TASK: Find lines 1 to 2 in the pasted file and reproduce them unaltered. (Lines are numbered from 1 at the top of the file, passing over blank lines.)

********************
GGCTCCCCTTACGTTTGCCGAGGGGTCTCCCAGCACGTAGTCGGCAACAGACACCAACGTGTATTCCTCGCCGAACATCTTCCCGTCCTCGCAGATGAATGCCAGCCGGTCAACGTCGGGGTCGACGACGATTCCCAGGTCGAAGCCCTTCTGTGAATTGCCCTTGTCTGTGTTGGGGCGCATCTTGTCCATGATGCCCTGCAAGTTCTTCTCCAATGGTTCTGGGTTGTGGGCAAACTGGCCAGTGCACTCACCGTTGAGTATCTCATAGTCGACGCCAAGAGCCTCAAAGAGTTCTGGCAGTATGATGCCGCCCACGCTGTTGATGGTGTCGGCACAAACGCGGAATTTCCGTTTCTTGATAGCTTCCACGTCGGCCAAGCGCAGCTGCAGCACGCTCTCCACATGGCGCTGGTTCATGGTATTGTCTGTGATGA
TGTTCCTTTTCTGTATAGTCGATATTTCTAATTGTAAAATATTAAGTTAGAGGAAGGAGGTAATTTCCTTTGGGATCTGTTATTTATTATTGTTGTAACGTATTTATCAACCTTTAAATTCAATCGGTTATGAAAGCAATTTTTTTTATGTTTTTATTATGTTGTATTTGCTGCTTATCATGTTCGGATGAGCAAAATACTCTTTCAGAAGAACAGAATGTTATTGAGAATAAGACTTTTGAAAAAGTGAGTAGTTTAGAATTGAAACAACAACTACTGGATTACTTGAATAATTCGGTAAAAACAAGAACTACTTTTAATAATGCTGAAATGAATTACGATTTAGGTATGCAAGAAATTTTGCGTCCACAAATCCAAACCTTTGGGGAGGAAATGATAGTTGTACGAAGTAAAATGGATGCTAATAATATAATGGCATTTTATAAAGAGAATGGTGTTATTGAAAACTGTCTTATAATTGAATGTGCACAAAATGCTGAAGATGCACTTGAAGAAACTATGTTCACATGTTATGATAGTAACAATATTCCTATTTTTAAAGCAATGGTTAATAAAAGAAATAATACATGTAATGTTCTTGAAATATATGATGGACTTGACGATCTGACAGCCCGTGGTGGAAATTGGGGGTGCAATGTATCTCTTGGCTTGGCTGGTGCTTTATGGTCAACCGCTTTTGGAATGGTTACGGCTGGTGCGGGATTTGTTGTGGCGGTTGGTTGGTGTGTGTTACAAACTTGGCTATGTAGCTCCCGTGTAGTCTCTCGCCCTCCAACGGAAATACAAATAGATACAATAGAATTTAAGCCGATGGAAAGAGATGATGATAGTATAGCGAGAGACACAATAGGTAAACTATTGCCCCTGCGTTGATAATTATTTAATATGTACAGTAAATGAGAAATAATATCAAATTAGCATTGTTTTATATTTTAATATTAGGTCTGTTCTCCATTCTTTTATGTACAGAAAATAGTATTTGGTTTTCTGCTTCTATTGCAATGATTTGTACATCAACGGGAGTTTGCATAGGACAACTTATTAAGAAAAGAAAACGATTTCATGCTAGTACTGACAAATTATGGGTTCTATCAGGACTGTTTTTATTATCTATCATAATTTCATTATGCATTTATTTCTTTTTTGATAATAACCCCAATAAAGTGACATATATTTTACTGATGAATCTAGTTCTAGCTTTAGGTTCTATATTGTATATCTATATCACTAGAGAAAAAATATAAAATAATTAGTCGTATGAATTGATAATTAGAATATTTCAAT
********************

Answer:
GGCTCCCCTTACGTTTGCCGAGGGGTCTCCCAGCACGTAGTCGGCAACAGACACCAACGTGTATTCCTCGCCGAACATCTTCCCGTCCTCGCAGATGAATGCCAGCCGGTCAACGTCGGGGTCGACGACGATTCCCAGGTCGAAGCCCTTCTGTGAATTGCCCTTGTCTGTGTTGGGGCGCATCTTGTCCATGATGCCCTGCAAGTTCTTCTCCAATGGTTCTGGGTTGTGGGCAAACTGGCCAGTGCACTCACCGTTGAGTATCTCATAGTCGACGCCAAGAGCCTCAAAGAGTTCTGGCAGTATGATGCCGCCCACGCTGTTGATGGTGTCGGCACAAACGCGGAATTTCCGTTTCTTGATAGCTTCCACGTCGGCCAAGCGCAGCTGCAGCACGCTCTCCACATGGCGCTGGTTCATGGTATTGTCTGTGATGA
TGTTCCTTTTCTGTATAGTCGATATTTCTAATTGTAAAATATTAAGTTAGAGGAAGGAGGTAATTTCCTTTGGGATCTGTTATTTATTATTGTTGTAACGTATTTATCAACCTTTAAATTCAATCGGTTATGAAAGCAATTTTTTTTATGTTTTTATTATGTTGTATTTGCTGCTTATCATGTTCGGATGAGCAAAATACTCTTTCAGAAGAACAGAATGTTATTGAGAATAAGACTTTTGAAAAAGTGAGTAGTTTAGAATTGAAACAACAACTACTGGATTACTTGAATAATTCGGTAAAAACAAGAACTACTTTTAATAATGCTGAAATGAATTACGATTTAGGTATGCAAGAAATTTTGCGTCCACAAATCCAAACCTTTGGGGAGGAAATGATAGTTGTACGAAGTAAAATGGATGCTAATAATATAATGGCATTTTATAAAGAGAATGGTGTTATTGAAAACTGTCTTATAATTGAATGTGCACAAAATGCTGAAGATGCACTTGAAGAAACTATGTTCACATGTTATGATAGTAACAATATTCCTATTTTTAAAGCAATGGTTAATAAAAGAAATAATACATGTAATGTTCTTGAAATATATGATGGACTTGACGATCTGACAGCCCGTGGTGGAAATTGGGGGTGCAATGTATCTCTTGGCTTGGCTGGTGCTTTATGGTCAACCGCTTTTGGAATGGTTACGGCTGGTGCGGGATTTGTTGTGGCGGTTGGTTGGTGTGTGTTACAAACTTGGCTATGTAGCTCCCGTGTAGTCTCTCGCCCTCCAACGGAAATACAAATAGATACAATAGAATTTAAGCCGATGGAAAGAGATGATGATAGTATAGCGAGAGACACAATAGGTAAACTATTGCCCCTGCGTTGATAATTATTTAATATGTACAGTAAATGAGAAATAATATCAAATTAGCATTGTTTTATATTTTAATATTAGGTCTGTTCTCCATTCTTTTATGTACAGAAAATAGTATTTGGTTTTCTGCTTCTATTGCAATGATTTGTACATCAACGGGAGTTTGCATAGGACAACTTATTAAGAAAAGAAAACGATTTCATGCTAGTACTGACAAATTATGGGTTCTATCAGGACTGTTTTTATTATCTATCATAATTTCATTATGCATTTATTTCTTTTTTGATAATAACCCCAATAAAGTGACATATATTTTACTGATGAATCTAGTTCTAGCTTTAGGTTCTATATTGTATATCTATATCACTAGAGAAAAAATATAAAATAATTAGTCGTATGAATTGATAATTAGAATATTTCAAT